Odds are minute that any readers will remember my previous post regarding our problems with clogged sewer lines in our backyard.
Well, it goes like this: Our sewer line has given us problems pretty consistently for the last year to year-and-a-half. We've had it augered (professionally) probably four times in that period. The cause? Root infiltration of the line.
At over $100 per pop, professional sewer-cleaning doesn't come cheap. So, in October of last year, we'd had enough. We called a local plumbing service and asked them to truck out a sewer-line camera (cost: $300+) so we could see what the heck was going on. We wanted to pin down the exact location of the trouble-spot and set a plan for repairs.
It turns out that roots had invaded our sewer line in two locations, both of which were a fair distance from the house. We requested an estimate for repairs, and it came in at $1,720.
So, as of a few weeks ago, the repairs were completed, and my household cashpile was $1,720 shorter. Nasty, yes, but that's what savings are for. I consider it pretty much a run-of-the-mill part of being a homeowner. When you own a home, stuff clogs, breaks, falls apart, develops leaks, and just generally wears down. That's just how it is.
But There's a Telephonic Twist Here
Turns out that once the plumbing guys dug down to the sewer line, they found some interesting ... handiwork.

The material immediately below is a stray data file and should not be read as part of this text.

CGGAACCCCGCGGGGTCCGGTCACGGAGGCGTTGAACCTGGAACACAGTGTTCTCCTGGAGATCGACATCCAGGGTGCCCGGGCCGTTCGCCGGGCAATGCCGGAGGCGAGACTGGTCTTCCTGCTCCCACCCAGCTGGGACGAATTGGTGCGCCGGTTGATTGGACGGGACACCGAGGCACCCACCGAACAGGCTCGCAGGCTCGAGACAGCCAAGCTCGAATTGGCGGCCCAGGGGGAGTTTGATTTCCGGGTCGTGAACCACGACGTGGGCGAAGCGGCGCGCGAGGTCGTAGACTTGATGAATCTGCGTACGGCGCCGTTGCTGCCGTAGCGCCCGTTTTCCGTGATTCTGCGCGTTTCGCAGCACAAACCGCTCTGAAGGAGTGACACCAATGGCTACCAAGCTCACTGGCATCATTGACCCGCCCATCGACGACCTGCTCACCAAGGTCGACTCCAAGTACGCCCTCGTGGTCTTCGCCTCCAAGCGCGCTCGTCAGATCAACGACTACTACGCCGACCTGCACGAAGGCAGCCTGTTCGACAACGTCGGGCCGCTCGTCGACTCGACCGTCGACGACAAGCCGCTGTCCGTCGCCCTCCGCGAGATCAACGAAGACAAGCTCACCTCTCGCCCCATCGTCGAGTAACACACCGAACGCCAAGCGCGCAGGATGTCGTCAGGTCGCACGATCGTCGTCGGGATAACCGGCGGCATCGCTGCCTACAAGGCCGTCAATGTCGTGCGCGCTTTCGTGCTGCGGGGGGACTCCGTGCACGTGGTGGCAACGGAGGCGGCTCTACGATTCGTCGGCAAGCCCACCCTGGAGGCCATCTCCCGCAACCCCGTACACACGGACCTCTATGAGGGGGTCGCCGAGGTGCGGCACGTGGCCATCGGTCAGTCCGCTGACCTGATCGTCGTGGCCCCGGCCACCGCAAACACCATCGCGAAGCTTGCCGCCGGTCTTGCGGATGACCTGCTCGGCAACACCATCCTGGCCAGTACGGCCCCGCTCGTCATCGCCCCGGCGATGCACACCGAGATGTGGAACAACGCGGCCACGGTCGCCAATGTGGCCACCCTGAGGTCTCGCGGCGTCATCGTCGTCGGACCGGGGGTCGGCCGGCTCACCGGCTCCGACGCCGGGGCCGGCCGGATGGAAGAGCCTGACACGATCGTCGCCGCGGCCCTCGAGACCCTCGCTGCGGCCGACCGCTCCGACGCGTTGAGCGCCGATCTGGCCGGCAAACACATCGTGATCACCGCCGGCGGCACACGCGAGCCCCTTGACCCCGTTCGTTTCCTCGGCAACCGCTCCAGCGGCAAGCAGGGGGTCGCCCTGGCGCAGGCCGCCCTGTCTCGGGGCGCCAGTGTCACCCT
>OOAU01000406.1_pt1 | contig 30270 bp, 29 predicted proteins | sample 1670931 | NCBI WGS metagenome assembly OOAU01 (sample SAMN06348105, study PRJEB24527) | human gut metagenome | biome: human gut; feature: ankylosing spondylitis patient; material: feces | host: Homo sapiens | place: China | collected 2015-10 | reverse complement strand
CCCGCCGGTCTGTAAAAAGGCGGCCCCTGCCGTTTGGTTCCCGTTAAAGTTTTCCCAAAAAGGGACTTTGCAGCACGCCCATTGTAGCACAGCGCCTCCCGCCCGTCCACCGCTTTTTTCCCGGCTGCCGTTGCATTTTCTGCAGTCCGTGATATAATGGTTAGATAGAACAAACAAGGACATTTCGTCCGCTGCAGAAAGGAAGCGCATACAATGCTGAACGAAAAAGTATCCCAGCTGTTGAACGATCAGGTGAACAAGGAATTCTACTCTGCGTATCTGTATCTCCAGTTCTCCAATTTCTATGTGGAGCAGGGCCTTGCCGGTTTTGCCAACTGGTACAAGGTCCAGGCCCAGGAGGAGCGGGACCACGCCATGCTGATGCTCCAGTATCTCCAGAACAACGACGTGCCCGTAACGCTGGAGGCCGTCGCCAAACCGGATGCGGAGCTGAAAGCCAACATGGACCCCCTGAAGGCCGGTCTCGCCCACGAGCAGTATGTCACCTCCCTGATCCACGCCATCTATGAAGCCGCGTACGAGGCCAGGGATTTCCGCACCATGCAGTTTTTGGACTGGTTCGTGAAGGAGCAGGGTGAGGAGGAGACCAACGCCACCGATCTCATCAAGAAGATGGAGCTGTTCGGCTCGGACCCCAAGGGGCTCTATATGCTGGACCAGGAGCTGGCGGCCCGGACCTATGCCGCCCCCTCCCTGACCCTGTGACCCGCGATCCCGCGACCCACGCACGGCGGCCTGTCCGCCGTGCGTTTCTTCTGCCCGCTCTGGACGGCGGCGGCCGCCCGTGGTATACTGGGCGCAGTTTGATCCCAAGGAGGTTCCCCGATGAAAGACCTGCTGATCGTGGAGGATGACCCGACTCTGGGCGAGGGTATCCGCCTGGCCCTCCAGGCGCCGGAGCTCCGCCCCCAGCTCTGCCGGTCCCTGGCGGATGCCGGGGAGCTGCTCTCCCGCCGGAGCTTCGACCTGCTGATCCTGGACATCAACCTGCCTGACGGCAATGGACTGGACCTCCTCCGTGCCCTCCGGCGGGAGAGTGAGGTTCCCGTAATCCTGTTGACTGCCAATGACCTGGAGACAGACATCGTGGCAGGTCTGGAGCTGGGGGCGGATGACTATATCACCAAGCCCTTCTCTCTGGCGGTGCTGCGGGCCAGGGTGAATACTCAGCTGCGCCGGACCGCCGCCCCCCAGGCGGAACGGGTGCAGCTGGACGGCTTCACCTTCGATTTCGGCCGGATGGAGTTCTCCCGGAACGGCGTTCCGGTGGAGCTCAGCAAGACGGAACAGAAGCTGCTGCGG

The pic at the right shows our sewer line (in white) and a pretty nice-sized chunk of telephone line (black) right above it, and running perpendicular. That thick white collar you see on the sewer line is where someone modified (notice I didn't say "repaired") the line previously. "Previously," as in ... before we bought the house.
The neat thing about that PVC collar you see, and another one that at the time was still buried in the dirt a few feet away, is that they didn't go all the way around the sewer line. And that they weren't cemented into place. And that the replacement piece of "new" PVC which they were meant to "join" to the existing line wasn't long enough to actually touch the existing lines at either end.
What this means is that roots had an easy "in" from the bottom of the line, and raw sewage had an easy "out" into the dirt roughly three feet below the surface of our backyard.
Stories of homeowners and their dollar- and time-saving "repairs" in situations like this are stuff of urban lore. But what if it wasn't the previous owner of our home who was responsible for this quality craftsmanship?
More on that in my next post, "Sewer Line Repairs Redux, Part 2!"